Published by Wordsworth Editions on October 5th 1993
Genres: Classics, Historical Fiction
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The Fortunes & Misfortunes of the Famous Moll Flanders (aka Moll Flanders) is a novel by Daniel Defoe, 1st published in 1722. It purports to be the true account of the life of the eponymous Moll, detailing her exploits from birth until old age. By 1721, Defoe had become a recognised novelist, with the success of Robinson Crusoe in 1719. His political work was tapering off at this point, due to the fall of both Whig & Tory party leaders with whom he had been associated; Robert Walpole was beginning his rise. Defoe was never fully at home with the Walpole group. Defoe's Whig views are nevertheless evident in the story of Moll. The novel's full title gives some insight into this & the outline of the plot: "The Fortunes & Misfortunes of the Famous Moll Flanders, &c. Who was Born in Newgate, & during a Life of continu'd Variety for Threescore Years, besides her Childhood, was Twelve Year a Whore, five times a Wife (whereof once to her own Brother), Twelve Year a Thief, Eight Year a Transported Felon in Virginia, at last grew Rich, liv'd Honest, & died a Penitent. Written from her own Memorandums."
This book was amazing. I loved it. Much more than I thought I would—it was written in 1722, and I usually find older works difficult. But this…this was a masterpiece.
I’m not even sure I can say that it was due to affection for Moll herself that I liked it. I found her rather difficult to relate to. She had a very bland personality and related her story quite objectively. Yes, there were some emotional moments, but it was mostly lack thereof. I mean, she went through men like crazy. She had to have been through at least ten of them by story’s end. And she liked each one, but hopped so quickly from one to the other it was hard to believe she had any real love for any of them. And of course she was religious too, and repented the uglier side of her past, which included being a very successful thief. She knew she could have retired after a while, but she just couldn’t stop when she should have, and thus was her (almost) ruin. All in all, she was just not my type of person.
But there’s no denying that she was skilled at what she did, and very lucky too. She knew how to manage people very well, those she did know—she often complained about having no friends, but found very valuable ones quickly in every case. She knew how to manage money and stretch a pound (or shilling or guinea). She knew how to make money, even if it came to stealing, and that she did very well (becoming the infamous Moll Flanders in the process). But she was able to live pretty honestly before that, even though she relied mostly on men supporting her. She was just insanely lucky that whenever she fell into misfortune, it turned ‘round again pretty soon. Sometimes it was by her own hand and sometimes it was just plain luck, but it always turned out more than well. She made the right friends and outlasted most of them—many of the people she knew died or were sent to Newgate. She was much more fortunate than she deserved. Even at her lowest point—when she was in Newgate sentenced to death—View Spoiler » she was still saved by being penitent and having the right friends. « Hide Spoiler Not many were as lucky.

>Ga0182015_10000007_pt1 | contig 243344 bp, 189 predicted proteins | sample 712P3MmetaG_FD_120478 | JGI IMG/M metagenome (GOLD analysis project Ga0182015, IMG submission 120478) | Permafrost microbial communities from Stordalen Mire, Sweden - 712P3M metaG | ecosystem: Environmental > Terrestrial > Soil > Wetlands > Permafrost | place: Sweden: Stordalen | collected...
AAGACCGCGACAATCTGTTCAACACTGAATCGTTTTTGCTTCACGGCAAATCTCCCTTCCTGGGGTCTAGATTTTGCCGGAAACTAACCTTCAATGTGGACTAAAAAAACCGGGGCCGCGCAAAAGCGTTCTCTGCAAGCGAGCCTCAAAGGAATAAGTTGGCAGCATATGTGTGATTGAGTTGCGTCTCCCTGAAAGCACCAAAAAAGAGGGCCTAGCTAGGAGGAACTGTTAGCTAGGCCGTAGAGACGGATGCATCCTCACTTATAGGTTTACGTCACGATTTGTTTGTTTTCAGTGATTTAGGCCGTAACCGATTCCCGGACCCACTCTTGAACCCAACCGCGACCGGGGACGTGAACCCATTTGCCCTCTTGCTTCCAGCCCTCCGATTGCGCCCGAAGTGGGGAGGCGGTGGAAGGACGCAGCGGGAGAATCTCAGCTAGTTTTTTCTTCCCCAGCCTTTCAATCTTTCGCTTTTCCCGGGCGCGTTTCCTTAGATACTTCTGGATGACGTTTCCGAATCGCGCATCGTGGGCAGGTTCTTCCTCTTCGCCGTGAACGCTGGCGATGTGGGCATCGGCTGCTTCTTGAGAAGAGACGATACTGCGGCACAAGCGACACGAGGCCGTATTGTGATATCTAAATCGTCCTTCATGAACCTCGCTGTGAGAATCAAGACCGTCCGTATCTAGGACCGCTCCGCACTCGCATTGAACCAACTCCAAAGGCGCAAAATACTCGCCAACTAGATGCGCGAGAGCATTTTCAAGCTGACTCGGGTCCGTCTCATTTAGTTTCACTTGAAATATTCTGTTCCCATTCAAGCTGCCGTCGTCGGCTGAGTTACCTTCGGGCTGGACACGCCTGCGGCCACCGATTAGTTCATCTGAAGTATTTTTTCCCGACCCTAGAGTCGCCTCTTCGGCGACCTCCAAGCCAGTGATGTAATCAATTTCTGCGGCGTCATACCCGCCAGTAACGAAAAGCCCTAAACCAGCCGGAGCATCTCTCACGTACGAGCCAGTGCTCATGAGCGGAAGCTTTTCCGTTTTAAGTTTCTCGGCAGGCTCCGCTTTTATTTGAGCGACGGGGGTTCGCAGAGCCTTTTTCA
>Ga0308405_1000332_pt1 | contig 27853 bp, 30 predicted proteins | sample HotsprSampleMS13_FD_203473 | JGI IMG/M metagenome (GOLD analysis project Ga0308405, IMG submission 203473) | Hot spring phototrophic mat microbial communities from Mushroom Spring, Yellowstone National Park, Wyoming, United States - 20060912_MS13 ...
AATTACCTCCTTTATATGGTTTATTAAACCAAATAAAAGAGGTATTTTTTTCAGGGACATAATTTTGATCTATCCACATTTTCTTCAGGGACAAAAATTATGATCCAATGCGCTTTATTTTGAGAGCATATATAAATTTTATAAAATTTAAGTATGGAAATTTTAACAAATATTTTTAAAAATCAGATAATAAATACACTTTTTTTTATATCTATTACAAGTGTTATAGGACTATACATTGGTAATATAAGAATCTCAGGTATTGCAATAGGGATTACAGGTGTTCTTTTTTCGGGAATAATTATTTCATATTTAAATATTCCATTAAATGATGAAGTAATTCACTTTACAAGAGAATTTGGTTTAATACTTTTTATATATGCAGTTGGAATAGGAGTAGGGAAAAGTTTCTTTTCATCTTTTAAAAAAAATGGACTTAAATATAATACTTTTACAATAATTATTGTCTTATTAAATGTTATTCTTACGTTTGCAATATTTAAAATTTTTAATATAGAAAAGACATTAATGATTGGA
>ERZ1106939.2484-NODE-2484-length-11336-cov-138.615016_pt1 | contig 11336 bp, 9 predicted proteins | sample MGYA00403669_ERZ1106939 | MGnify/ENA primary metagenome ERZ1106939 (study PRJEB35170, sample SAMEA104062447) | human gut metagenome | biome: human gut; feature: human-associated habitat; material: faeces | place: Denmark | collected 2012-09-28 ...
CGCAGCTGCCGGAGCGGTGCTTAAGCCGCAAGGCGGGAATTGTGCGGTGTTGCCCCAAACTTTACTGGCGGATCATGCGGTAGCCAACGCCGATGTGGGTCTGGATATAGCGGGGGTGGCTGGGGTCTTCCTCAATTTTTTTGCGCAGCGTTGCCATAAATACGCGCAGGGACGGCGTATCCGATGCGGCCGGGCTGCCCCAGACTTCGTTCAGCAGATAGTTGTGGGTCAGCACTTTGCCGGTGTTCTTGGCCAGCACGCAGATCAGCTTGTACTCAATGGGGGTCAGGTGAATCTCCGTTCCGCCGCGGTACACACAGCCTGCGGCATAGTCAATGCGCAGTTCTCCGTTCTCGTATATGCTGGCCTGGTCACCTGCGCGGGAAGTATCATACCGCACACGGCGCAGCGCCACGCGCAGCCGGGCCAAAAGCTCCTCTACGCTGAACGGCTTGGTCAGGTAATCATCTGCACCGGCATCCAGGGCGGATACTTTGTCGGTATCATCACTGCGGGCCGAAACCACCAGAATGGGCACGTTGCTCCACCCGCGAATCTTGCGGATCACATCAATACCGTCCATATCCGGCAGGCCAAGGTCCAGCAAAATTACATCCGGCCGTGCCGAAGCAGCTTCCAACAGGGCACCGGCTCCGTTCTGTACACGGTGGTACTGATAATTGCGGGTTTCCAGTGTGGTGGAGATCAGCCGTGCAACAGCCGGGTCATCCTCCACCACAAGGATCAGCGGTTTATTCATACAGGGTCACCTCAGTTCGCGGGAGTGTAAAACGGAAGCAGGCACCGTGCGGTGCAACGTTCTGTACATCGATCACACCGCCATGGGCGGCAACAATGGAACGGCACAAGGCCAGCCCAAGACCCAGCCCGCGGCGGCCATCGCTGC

Yes, I do think that she got far better than she deserved, but I think the whole story was a darn good one. This was more of a plot story than a character story. There were so many adventures, one after the other, and I had to keep reading to see how she would get out of this scrape or that one. The historical aspect made it interesting because it was unpredictable. I didn’t know the avenues for escaping a sentence in 1600s London. I didn’t know how much money was worth and how useful letters were—they solved so many problems. I mean, I’m sure a phone call would do that today, but it was just so different. Things were so easily achieved, especially if you had money. Someone convicted of a felony would be treated like a king with most people if he had the right attitude and a fat wallet. And good friends.
I also like how Moll is using her story to impart a message to us. She frequently stops and reflects on certain parts of her adventures, theorizing on human nature and the difference between the sexes. She considers her place in her own life and recognises that there are other people outside of herself (even when it is hard to tell from her actions). Her main point is to get the reader to see her tale as one of caution—don’t do what she did because all this harm might befall the reader. Even though it turned out quite well for her, it’s not worth all the evils of her past. Like I said, she was insanely lucky, and she knows it.
But I would recommend this to anyone in the mood for a rousing, page-turning series of adventures and misadventures.
reaction upon finishing
Pretty much perfect!
this book in one word